Interview with Jack Huberman for On The Record: The BC Jewish Queer & Trans Oral History Project in collaboration with JQT Vancouver. Interviewed by Carmel Tanaka via remote Zoom video call. Jack (he/him) is a gay Jewish man born in Calgary, Alberta. Jack talks about his family’s origins in Poland and his parents’ livelihoods as grocers and property owners upon immigrating to Canada. Jack shares he realized he was gay very late in life, and how little dialogue about being queer and Jewish at the time made him reluctant to ‘come out’ within his Jewish community in Vancouver. He discusses the writing and mentorship of Rabbi Gil Steinlauf as a catalyst for understanding his sexuality within a Jewish context, though shares how ‘coming out’ did not make him feel welcomed across all parts of his Jewish community, including his own congregation. Jack talks about his desire to foster a greater awareness and acceptance for queer Jews. He discusses his experiences through school, including how he eventually became lawyer, and volunteering throughout the Jewish community in Vancouver. Jack closes by talking about his immediate family, including his husband, children, and grandchildren, and the importance of treating others equally and maintaining good relationships with those around you.
Interview with Marsha Ablowitz for On The Record: The BC Jewish Queer & Trans Oral History Project in collaboration with JQT Vancouver. Interviewed by Carmel Tanaka via remote Zoom video call. Marsha (she/her) is a Jewish lesbian born in Vancouver. Marsha discusses her family’s origins both in Canada, and as immigrants from Europe. She tells stories of her immediate family in Winnipeg and Vancouver. She talks about her heterosexual marriage, and how she didn’t realize she was interested in women until after getting married. She explains her little exposure to queer Jews outside of her uncle Max, and how she experienced discrimination more through racism against her husband, than through anti-Semitism or homophobia in the community. Marsha talks about being aware of the Holocaust and Jewish issues as a kid, being involved in Jewish youth groups into her twenties, and eventually becoming a social worker. She describes her community initiatives within Jewish community organizations, teaching women’s self defense classes and empowering women and LGBT communities. Marsha closes the interview by talking about Quirk-e, a queer writing collective she is presently involved in, life with her partner Maribel during COVID, and her connection to feminist counselling and women’s health movements across Canada.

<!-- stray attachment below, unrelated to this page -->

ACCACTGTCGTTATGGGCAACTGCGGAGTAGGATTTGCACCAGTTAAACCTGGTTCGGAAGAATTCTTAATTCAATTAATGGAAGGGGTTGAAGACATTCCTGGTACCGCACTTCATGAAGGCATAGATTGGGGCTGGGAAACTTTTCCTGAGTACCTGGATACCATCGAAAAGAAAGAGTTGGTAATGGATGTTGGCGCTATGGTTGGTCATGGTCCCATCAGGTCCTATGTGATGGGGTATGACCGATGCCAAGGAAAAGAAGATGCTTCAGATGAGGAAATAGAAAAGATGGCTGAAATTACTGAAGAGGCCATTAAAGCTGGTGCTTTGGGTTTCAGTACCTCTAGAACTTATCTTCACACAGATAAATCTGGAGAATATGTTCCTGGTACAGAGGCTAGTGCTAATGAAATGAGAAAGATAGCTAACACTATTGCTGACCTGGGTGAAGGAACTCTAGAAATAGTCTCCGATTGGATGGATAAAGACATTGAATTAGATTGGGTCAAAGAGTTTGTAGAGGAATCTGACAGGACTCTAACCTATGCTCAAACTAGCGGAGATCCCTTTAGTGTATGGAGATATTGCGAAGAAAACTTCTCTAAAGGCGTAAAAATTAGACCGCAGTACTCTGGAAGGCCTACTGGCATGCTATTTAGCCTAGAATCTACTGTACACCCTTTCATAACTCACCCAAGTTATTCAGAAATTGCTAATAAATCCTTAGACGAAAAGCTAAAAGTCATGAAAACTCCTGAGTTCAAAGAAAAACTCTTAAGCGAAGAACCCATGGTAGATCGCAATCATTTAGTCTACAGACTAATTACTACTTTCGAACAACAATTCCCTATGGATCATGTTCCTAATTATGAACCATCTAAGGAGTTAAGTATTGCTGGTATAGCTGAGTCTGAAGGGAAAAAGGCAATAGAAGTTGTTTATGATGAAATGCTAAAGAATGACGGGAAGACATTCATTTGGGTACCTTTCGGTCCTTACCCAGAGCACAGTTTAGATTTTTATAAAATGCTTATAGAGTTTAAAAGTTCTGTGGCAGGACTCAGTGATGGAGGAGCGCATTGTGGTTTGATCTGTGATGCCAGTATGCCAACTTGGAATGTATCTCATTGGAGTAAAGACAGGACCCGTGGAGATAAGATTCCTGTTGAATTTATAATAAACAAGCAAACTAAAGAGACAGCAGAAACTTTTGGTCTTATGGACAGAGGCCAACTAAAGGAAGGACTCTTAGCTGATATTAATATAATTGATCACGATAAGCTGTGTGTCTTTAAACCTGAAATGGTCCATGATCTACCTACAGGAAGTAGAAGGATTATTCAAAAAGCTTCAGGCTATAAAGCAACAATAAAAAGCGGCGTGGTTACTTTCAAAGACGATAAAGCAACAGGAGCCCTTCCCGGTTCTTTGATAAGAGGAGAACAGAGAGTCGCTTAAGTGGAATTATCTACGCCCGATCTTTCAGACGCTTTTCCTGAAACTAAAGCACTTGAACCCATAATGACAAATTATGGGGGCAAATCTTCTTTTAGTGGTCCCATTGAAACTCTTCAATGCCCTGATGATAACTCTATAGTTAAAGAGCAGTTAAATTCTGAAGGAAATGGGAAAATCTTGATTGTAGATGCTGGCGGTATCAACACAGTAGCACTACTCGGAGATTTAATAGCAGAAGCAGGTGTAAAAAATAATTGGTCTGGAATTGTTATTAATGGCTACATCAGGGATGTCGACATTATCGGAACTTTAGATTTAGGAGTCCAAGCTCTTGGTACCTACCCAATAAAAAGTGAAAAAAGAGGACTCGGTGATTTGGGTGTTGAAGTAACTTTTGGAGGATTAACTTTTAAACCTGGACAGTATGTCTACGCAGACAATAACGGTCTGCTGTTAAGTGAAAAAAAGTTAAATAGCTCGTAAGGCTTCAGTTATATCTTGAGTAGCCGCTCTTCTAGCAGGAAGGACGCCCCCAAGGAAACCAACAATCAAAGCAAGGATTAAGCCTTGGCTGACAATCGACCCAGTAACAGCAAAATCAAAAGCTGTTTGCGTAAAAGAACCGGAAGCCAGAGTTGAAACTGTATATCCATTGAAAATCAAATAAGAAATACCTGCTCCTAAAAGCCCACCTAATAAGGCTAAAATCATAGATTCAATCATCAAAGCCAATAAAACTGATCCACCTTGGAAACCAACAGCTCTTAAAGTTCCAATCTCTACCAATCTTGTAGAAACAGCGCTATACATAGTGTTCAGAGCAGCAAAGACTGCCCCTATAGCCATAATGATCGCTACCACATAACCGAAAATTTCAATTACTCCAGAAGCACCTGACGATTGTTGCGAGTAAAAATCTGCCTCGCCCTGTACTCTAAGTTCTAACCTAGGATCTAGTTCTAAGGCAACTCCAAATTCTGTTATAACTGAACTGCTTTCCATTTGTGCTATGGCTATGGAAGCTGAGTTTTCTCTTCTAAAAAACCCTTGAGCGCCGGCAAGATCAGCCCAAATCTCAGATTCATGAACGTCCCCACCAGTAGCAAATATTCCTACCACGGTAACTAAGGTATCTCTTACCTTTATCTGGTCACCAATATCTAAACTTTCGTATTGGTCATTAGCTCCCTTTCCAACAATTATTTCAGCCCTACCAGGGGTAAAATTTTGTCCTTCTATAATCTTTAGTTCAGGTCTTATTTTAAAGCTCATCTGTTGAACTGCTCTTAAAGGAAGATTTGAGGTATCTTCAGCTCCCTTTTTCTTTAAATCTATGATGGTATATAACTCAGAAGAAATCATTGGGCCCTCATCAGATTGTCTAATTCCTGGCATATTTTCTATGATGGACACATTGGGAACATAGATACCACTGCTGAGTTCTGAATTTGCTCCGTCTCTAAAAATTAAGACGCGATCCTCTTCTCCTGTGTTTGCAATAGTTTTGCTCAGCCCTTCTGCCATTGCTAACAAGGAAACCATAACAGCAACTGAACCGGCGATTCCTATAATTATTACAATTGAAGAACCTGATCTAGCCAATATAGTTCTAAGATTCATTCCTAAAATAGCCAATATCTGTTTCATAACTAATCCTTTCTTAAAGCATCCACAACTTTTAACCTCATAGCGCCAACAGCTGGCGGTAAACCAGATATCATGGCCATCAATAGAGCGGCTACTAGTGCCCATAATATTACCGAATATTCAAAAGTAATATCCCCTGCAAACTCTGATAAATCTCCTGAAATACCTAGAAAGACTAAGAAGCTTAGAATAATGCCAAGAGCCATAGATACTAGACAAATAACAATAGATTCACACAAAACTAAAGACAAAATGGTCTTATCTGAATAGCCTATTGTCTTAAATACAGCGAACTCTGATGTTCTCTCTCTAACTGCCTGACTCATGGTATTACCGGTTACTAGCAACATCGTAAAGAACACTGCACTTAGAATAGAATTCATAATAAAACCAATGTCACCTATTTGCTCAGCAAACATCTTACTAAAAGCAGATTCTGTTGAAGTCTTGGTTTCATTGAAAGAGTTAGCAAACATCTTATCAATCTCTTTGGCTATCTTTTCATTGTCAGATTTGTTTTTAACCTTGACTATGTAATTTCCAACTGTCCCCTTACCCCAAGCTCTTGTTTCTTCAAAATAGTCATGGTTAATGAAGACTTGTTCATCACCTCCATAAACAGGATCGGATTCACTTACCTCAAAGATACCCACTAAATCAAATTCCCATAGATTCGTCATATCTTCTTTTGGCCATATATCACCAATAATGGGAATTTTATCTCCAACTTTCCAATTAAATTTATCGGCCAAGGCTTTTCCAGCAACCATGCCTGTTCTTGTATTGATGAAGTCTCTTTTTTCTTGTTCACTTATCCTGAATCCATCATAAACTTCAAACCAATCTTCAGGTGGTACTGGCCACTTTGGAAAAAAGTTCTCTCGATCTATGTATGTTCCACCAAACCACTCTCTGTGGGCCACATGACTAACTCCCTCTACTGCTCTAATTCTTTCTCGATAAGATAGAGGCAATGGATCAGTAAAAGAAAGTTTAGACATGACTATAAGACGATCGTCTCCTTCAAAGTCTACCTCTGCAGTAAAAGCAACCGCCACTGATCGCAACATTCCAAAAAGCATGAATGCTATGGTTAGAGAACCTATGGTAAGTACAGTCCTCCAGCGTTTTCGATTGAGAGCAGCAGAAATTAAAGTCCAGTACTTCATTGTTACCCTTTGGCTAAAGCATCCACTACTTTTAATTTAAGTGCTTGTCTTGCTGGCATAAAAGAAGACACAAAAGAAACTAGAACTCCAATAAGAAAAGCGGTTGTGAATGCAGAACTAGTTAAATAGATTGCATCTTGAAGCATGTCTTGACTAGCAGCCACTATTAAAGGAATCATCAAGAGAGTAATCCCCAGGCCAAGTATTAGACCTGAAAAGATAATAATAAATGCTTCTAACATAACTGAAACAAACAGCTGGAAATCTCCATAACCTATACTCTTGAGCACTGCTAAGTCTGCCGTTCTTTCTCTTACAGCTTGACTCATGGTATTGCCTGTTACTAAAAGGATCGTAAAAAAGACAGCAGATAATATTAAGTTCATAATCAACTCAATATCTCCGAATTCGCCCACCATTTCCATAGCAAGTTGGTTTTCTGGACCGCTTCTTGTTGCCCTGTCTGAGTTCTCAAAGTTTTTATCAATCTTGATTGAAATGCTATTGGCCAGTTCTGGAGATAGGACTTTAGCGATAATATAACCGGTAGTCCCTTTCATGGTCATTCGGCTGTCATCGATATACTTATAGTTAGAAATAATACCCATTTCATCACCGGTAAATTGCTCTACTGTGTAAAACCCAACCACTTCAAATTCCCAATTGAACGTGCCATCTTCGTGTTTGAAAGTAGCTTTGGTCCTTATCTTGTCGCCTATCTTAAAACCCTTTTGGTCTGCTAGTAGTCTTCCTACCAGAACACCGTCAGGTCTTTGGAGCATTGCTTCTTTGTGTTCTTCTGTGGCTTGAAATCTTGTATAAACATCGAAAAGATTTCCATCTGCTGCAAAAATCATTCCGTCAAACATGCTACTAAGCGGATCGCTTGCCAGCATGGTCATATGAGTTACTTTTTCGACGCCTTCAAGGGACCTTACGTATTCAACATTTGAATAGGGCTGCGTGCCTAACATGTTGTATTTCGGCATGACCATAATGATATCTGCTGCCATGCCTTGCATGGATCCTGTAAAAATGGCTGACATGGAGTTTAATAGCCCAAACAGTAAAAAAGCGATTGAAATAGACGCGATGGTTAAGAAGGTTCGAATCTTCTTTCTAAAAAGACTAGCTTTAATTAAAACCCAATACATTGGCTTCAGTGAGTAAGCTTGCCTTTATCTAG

Oral history interview with Harvey Gerber, who worked at Simon Fraser University as a logician when it opened in 1965. Harvey relates attaching himself and his wife to the Vancouver Jewish community, opening up a Peace in the Middle-East chapter at SFU and overall the academic climate towards Israel.
Oral history interview with Irving Rivkin who was born in Winnipeg, 1915. Father Samuel Rivkin was in Russian army stationed in St. Petersburg, around 1905-1912; Irving's mother Lena Romalowski worked in St. Petersberg's large knitting factory. Ivring's wife, Ann, comes from England.
The collection consists of sound recordings of Jewish pioneer and community figures relating to travel to and life in British Columbia and the Yukon from the Gold Rush era to the present. The memories chronicle Jewish life, community and organization development, and the transition from Jewish old world existence to that of the new world . Judaism and cultural elements, rural and urban life are explored in the interviews.
Oral history interview with Helen Gorbovitsky who helped establish the National Council of Jewish Women and was a member of the Pioneer Women and Gordonia Club. Her family originated in Rostov, Russia where her father was very active in the Zionist community. Helen discusses her thoughts and experiences with the Pioneer Women.